Charlie Hebdo and the deep wisdom of silence

Things fall apart.

The centre cannot hold.

Here we are again. The blood-dimmed tide is loosed afresh in a new city. This time the finger of fate points at Paris. Magazine staff, shoppers, police, security guards, caretakers. Lest we forget, in Nigeria 200-2,000 people (depending on who you listen to) are killed by Boko Haram.

Terrorism looses the same old anarchy in new places, in new contexts. People going about their daily lives have those lives cut short; we watch coverage, the term ‘breaking news’ suddenly scarily appropriate one more. The breaking news breaks us afresh.

As it should. It sounds absurd to say this; until terrorism threw its shadow over us and our community I had no idea how terrible it was. Violence and murder is one thing; to be killed in the name of some specious political or religious point whilst our friend was in a Nairobi shopping mall is something else entirely. What had he done to get caught up in it? He was living his life, doing some shopping. We all do it; simply, it was the last thing he did.

I could try to understand, and sometimes I’m tempted. I can’t, though. I can’t bring myself to try to understand the politics and religion of Al-Shabaab, the group responsible. To understand their politics, the situation in Kenya and Somalia would be, for me, to give them a patina of legitimacy. I can’t allow that to happen. I’d rather remember instead the Imam who stood on the stage with me at the funeral and gave me a hug.

So as Paris and Nigeria struggle for air in the suffocating light of tragedy, my heart goes out to them. I sit in the dust and I weep with them. I mourn, I rend my garments. I am angry, I am sad, I stand with them in their responses and pray they are comforted and emboldened.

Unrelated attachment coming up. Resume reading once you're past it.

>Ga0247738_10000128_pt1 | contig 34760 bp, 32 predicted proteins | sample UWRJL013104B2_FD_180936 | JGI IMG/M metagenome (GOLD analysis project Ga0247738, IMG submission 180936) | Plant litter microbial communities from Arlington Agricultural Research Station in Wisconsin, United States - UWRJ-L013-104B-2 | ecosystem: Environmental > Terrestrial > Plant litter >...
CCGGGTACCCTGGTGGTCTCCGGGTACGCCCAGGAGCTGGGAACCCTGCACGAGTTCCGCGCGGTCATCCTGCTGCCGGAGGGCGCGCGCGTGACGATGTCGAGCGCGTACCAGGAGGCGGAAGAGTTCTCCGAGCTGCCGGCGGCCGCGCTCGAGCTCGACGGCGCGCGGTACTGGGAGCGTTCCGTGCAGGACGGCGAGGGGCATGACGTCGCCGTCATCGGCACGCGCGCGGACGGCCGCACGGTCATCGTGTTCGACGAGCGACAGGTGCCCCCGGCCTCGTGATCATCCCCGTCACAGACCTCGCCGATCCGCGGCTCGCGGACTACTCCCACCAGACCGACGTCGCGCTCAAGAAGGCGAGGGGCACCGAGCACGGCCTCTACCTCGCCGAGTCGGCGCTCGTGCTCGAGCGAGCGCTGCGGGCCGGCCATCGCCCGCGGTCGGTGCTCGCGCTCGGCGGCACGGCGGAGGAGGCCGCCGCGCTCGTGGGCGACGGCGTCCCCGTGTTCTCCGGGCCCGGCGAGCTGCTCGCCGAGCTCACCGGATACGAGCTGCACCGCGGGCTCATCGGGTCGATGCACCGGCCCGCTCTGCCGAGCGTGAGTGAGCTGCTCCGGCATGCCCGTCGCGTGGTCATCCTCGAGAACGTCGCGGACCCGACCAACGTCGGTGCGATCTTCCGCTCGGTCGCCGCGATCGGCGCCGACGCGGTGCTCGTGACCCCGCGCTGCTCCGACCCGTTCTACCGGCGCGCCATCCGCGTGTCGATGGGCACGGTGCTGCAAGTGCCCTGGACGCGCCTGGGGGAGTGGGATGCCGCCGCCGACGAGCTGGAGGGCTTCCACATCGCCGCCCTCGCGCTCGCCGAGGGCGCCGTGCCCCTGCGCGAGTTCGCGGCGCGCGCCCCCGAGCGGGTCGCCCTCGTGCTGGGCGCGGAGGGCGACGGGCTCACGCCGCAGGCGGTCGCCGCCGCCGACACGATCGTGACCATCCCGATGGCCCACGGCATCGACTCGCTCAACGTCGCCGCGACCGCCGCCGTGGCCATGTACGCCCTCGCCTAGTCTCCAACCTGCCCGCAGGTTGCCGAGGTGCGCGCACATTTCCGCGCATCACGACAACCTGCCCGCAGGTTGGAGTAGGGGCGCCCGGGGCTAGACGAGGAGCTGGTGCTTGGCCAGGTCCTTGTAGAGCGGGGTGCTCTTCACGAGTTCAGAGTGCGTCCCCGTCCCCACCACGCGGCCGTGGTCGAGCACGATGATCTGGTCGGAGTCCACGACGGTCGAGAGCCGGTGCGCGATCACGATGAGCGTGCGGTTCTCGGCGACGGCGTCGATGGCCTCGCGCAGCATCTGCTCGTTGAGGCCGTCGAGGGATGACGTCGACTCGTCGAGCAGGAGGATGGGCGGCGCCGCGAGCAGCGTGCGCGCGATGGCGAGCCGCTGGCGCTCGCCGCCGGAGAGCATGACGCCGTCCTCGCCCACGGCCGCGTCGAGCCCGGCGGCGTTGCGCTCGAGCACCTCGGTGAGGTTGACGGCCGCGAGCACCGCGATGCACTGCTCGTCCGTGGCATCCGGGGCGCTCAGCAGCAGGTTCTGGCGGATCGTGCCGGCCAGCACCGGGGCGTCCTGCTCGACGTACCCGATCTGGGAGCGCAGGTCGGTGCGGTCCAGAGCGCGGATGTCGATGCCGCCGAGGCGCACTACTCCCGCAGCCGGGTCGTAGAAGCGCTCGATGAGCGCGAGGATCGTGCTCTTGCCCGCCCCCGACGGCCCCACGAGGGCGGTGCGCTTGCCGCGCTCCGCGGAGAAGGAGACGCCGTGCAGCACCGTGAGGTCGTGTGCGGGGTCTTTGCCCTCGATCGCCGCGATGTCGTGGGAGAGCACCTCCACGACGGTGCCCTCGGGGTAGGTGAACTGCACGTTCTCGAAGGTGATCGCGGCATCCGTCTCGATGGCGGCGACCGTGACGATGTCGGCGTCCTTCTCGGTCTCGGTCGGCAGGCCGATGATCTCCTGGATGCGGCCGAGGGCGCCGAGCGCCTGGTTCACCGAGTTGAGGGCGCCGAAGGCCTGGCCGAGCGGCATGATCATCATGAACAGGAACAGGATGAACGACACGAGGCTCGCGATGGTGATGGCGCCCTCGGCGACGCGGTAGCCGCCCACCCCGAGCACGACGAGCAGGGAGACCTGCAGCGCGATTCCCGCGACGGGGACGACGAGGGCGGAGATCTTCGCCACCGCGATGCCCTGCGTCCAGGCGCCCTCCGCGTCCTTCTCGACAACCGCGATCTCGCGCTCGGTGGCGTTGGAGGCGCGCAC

As I do so, I see others are reaching for explanations, for qualifications, for understanding. The cartoons were racist and offensive; they had it coming; secular democracy and religious fundamentalism are always on a collision course. All true, probably. But not for now.

Now, in this moment, they mean nothing. Unless you are a policy maker or some such person who actually has to do something, your words are empty. If you qualify, if you explain too soon, you cede ground. You are Job’s comforters. You sound correct, and perhaps you are; but what is needed is silence, tears, mourning and the anger of the wounded, scarred, scared and bereaved.

There are too many words from people with too little influence, too little to actually say.

So be quiet awhile, and let ancient words speak.

So these three men stopped answering Job … (Job 32:1)


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